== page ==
On the Medicaid front, several states, including Florida, Wisconsin, Texas, Kansas, Maryland, and Louisiana, will also have to wait and see how the battle to expand their Medicaid programs plays out. The Republican governors of these states have said they will opt out of the ACA's call to expand Medicaid to insure more of their citizens. Texas Governor Rick Perry penned a letter to HHS Secretary Kathleen Sebelius, in which he describes Medicaid as "a system of inflexible mandates, one-size fits-all requirements, and wasteful, bureaucratic inefficiencies.
Nevertheless, even though the Supreme Court's ruling last month upheld the right to opt out of the Medicaid expansion, Hunt says the governors in those states will face mounting pressure to partake.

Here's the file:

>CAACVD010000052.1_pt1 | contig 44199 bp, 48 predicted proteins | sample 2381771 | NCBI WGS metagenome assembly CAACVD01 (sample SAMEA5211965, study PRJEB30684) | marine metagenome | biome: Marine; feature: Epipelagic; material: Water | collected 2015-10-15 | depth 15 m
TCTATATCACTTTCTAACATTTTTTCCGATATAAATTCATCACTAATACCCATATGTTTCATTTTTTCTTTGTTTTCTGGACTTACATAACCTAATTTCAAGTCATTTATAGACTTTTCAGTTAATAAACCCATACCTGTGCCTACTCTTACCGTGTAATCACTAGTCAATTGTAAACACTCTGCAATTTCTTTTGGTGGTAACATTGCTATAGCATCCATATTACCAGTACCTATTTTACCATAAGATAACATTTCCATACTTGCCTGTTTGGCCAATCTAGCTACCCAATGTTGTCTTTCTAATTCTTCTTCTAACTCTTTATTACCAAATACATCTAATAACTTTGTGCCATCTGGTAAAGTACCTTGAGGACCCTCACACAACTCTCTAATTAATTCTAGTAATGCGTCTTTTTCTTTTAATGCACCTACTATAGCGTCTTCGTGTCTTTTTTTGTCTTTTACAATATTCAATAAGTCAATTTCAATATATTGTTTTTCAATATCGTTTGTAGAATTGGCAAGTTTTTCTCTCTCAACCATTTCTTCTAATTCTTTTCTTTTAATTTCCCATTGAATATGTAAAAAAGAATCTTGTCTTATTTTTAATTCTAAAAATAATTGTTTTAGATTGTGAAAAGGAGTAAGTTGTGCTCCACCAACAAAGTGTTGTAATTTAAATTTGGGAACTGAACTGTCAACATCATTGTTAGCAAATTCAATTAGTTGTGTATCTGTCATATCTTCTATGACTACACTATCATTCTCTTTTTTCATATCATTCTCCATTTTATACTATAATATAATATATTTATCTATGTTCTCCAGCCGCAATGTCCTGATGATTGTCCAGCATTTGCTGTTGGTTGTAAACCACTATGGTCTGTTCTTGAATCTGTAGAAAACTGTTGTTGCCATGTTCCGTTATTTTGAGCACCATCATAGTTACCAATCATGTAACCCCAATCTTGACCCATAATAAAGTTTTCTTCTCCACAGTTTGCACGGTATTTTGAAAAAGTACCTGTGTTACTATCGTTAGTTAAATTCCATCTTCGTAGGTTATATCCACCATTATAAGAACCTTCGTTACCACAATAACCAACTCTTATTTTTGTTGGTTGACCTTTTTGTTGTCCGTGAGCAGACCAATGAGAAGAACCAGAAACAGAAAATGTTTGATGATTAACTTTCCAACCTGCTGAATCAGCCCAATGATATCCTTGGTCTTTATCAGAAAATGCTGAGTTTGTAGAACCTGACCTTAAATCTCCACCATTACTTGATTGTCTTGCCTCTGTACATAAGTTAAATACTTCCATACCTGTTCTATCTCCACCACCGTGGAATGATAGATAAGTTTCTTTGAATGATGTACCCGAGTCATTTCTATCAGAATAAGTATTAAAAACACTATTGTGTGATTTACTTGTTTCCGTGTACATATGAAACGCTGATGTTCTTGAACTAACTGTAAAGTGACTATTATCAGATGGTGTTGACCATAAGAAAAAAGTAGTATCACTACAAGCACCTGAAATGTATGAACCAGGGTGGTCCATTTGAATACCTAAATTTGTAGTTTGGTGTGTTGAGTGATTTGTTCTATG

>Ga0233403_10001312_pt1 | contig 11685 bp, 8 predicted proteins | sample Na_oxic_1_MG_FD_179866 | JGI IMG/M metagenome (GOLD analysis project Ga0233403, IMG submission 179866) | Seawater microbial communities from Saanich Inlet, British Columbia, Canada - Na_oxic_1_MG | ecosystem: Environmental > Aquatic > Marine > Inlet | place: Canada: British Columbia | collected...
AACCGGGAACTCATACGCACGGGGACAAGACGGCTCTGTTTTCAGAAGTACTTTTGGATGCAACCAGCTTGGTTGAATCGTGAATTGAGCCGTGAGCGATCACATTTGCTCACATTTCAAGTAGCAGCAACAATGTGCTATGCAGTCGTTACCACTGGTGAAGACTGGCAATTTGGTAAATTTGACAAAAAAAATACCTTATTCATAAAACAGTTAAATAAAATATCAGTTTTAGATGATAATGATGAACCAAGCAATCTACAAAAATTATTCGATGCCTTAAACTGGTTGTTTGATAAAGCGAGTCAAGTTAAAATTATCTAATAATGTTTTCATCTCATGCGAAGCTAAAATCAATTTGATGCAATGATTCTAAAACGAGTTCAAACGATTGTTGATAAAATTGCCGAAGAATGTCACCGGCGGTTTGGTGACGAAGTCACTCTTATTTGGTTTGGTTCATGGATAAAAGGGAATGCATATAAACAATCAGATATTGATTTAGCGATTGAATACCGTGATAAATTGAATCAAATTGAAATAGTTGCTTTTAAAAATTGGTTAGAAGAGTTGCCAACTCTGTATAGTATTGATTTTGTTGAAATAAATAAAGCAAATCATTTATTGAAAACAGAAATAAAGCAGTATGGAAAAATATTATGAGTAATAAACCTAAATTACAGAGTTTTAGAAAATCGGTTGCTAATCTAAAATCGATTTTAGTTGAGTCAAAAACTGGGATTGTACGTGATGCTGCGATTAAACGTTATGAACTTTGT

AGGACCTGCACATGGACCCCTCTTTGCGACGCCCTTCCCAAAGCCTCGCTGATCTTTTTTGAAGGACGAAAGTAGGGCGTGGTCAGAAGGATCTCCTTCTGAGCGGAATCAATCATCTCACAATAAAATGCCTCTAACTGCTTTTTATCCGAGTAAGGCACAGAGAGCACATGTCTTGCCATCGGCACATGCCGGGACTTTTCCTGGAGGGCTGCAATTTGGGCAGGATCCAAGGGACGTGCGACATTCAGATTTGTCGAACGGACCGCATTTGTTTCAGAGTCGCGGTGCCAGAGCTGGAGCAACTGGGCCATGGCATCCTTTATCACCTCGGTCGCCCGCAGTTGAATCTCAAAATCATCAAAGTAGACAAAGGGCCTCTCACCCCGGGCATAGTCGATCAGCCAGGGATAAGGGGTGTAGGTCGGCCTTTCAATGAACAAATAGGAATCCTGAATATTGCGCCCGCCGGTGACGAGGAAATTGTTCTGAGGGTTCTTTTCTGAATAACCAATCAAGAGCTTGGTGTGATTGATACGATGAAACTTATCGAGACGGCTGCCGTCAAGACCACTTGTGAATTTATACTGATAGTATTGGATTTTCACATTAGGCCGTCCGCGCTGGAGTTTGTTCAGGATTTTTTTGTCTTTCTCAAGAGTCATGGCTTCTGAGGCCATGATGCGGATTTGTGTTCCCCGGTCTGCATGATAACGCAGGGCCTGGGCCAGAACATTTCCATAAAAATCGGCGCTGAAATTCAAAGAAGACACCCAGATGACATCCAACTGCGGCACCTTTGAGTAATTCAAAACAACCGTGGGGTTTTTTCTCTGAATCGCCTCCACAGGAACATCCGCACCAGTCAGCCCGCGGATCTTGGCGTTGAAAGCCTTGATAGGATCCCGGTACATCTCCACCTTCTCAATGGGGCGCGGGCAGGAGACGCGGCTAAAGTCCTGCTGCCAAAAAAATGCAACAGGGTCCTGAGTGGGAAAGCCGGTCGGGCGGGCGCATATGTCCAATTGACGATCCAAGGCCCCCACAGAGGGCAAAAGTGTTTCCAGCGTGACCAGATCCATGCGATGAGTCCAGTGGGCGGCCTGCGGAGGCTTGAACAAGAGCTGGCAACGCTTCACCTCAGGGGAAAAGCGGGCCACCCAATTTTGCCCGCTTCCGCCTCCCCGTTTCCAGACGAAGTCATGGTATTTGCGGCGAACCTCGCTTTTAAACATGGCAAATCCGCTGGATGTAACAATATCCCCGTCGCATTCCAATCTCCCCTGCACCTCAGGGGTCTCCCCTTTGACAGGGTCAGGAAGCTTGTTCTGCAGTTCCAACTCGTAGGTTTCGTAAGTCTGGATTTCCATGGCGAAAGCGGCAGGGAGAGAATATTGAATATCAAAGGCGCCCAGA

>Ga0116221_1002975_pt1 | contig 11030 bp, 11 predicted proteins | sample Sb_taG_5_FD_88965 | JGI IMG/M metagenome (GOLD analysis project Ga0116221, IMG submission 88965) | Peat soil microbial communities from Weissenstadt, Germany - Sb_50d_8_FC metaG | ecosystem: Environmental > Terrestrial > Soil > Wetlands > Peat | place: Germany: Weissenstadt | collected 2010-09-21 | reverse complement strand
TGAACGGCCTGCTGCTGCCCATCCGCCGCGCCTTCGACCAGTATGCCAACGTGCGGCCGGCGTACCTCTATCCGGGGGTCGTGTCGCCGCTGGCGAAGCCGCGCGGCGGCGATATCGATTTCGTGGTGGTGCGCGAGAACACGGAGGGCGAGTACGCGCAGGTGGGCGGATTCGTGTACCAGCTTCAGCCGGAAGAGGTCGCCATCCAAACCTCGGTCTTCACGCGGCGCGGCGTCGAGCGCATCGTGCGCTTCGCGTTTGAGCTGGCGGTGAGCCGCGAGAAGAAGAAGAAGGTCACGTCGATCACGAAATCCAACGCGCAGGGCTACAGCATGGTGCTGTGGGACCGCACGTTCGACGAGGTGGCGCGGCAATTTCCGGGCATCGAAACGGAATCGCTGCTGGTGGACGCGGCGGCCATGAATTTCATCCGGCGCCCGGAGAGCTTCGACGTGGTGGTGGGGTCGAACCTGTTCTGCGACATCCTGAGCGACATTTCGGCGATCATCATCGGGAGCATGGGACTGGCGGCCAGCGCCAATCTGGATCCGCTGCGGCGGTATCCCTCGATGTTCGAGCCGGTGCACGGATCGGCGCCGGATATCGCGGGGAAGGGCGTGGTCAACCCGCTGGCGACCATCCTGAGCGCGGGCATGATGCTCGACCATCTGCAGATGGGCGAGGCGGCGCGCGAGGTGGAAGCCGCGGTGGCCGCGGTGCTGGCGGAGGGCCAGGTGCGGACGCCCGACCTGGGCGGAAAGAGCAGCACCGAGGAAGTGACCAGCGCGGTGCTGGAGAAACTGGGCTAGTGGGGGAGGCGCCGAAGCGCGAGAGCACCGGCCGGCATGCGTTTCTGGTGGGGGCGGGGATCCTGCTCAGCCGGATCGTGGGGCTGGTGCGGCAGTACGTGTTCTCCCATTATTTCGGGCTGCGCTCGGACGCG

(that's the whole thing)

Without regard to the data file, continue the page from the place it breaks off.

"The pressure is going to come from two places," Hunt says. "First there are millions of people who will be left out of health insurance reform if the governors decide not to go forward with Medicaid reform. And second the providers have been relying upon the Medicaid expansion as a way to cover those large numbers of uninsured."
Elehwany says many people who are otherwise firm supporters of rural healthcare may resist supporting any provisions of the ACA for fear of political blowback. "They don't want to look like they are supporting any part of it. That has been incredibly frustrating," she says.
"The great thing about being a rural health advocate is we have friends who are Democrats, Republicans, and Independents. But because some of these provisions are in healthcare reform, it is tainting that relationship."